It is with great dismay that The Shift team reads the statement signed by the editors of the Times of Malta, Malta Today and The Malta Independent claiming that The Shift has carried out “a vicious and dishonest claim” in its article published by the International Press Institute. The article is based on facts and reliable source information.
There is nothing in the text that can be credibly described as “vicious” and/or “dishonest”. If the article, which was penned by more than one author with no editorial interference, makes for uncomfortable reading by describing a real issue with Malta’s independent press, that is another matter.
The team also fails to understand why this article has caused such a knee-jerk reaction and why it has been read as if it took direct aim at the above-mentioned three newsrooms, which it did not.
Describing and acknowledging the problems independent newsrooms have faced, or might still be facing, and the adjustments to editorial policy that these problems necessitated, particularly during the pandemic, is by no means an attack.
It’s a form of introspection – something we could all beneficially indulge in more frequently. What’s more, the issue of government-funded advertising was just one of the three issues mentioned in the article.
The other two were the problem of having party-owned media outlets, and how the reporting on the Daphne Caruana Galizia public inquiry was delayed and the consequences of that delay. One assumes that on these two points the editors mentioned above can agree.
However, the issue of lack of transparency about the allocation of government funding remains. So much so that during the public inquiry hearing on Tuesday Chief Justice Emeritus Joseph Said Pullicino, when learning about the tiered system the government used to allocate funds, noted that “this should not be the way funds are administered”.
When the three newsrooms published their statement in a coordinated manner, the IGM President was in court confirming concerns raised by The Shift’s article. The Times of Malta report on the testimony conveniently ignored the part on COVID funds to media outlets questioned by the panel of judges, while it led with the headline ‘Daphne’s murder spurred unity among journalists’ without any sense of irony.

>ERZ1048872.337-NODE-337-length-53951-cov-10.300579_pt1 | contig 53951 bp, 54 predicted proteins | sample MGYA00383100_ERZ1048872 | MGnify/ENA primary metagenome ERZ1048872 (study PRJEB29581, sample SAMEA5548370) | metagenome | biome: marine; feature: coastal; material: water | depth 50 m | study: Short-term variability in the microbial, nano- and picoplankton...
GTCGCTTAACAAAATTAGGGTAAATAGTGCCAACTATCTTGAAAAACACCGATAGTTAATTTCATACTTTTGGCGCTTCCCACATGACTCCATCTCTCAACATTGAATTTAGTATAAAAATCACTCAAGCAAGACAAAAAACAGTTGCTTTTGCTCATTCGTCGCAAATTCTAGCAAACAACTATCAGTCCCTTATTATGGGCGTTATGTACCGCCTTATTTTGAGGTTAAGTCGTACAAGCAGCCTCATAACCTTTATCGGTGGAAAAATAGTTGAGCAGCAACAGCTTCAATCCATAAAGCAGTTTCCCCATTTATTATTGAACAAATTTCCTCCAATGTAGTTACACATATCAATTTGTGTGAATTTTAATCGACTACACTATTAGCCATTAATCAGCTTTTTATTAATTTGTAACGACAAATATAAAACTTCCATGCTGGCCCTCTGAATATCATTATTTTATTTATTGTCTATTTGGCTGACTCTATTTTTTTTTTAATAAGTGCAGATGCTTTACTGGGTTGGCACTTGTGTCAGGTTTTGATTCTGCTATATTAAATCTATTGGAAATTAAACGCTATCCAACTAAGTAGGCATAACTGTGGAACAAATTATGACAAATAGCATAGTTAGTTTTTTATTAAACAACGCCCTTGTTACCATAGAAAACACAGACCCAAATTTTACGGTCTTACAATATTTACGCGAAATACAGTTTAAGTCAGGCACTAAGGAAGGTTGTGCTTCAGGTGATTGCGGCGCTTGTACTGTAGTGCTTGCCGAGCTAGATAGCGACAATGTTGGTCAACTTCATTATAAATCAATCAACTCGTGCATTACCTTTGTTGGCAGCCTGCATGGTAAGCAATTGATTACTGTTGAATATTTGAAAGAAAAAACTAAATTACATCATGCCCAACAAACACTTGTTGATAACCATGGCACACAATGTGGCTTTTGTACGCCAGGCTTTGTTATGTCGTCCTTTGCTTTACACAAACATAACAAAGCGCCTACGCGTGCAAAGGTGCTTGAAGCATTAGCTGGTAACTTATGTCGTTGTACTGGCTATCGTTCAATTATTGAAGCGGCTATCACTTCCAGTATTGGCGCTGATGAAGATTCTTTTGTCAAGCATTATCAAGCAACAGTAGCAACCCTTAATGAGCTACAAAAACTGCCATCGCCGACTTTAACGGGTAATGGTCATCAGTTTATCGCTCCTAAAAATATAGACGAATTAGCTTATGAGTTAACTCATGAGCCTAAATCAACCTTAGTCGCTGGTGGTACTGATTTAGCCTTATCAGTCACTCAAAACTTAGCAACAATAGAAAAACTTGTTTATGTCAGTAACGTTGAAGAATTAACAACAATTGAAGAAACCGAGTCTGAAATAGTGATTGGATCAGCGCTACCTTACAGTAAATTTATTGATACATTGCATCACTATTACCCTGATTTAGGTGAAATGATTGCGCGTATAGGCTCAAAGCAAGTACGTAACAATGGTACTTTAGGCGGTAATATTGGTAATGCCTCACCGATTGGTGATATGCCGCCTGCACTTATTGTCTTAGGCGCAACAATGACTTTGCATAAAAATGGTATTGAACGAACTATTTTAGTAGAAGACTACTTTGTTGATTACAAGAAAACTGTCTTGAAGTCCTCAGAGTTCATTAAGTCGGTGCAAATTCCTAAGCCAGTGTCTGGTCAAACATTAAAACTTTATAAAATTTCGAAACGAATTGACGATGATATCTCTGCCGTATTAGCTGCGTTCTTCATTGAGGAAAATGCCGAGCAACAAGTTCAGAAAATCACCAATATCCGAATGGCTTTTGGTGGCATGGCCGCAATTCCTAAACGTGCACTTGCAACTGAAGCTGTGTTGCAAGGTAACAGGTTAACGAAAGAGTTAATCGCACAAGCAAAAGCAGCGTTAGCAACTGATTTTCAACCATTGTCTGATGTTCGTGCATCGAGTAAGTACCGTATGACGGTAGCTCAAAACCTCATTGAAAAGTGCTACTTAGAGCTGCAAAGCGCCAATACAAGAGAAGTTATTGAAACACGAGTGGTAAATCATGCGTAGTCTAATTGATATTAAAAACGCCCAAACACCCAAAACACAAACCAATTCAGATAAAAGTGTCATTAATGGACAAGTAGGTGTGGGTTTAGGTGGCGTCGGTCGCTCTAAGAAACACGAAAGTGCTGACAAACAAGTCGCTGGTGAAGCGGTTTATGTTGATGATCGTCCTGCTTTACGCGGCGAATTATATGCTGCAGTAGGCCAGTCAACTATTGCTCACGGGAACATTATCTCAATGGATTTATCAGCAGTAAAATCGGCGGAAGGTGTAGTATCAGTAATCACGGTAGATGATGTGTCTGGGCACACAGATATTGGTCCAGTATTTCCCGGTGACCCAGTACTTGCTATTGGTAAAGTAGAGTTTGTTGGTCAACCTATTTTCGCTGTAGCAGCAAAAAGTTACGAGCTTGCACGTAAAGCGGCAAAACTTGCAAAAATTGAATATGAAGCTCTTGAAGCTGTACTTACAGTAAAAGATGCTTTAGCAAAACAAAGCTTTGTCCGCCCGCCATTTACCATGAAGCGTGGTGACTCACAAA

The Shift has never received the ‘statement’ by the IGM, nor was it published. The newsrooms have said we did not ask the questions – they’re wrong. The article was based on several Freedom of Information requests filed.
The European Parliament today adopted a resolution on strengthening media freedom: the protection of journalists in Europe, hate speech, disinformation and the role of platforms. Point C in the resolution reads:
“…whereas some Member States limit the freedom of the media through economic means, such as distorted public advertising among media outlets that alters competition, and directly control public media in order to influence editorial decisions and thus ensure pro-government loyalty; whereas public authorities should adopt a legal and regulatory framework which fosters the development of free, independent and pluralistic media;”
Point T further states:
“whereas in some Member States, State aid for media outlets has not been handled transparently, which puts these outlets’ independence and credibility at serious risk”
As these texts highlight, these issues are not ones The Shift pulled out of thin air.
Discussions at a European level underlined that funding should be managed by independent organisations in order to avoid any interference with editorial decision-making and that support should be provided only for those public and commercial media outlets that are truly independent and free from government or any other interference.
That our mediascape is unique and complicated due to party-owned media is a fact. That the government allocated close to €1 million in COVID-19 aid to help media houses is a fact. That the government has in the past used publicly funded advertising to exert pressure on newsrooms is a fact. That the current amounts allocated between newsrooms are unknown is a fact. That the terms agreed to are unknown is a fact. There is nothing dishonest about a critical appraisal of these issues.
The Shift is not throwing anyone “under a bus”. We asked a simple but difficult question and the reaction this has elicited shows just how difficult that question is and why it is so important that it is debated. It is a disservice to readers not to do so.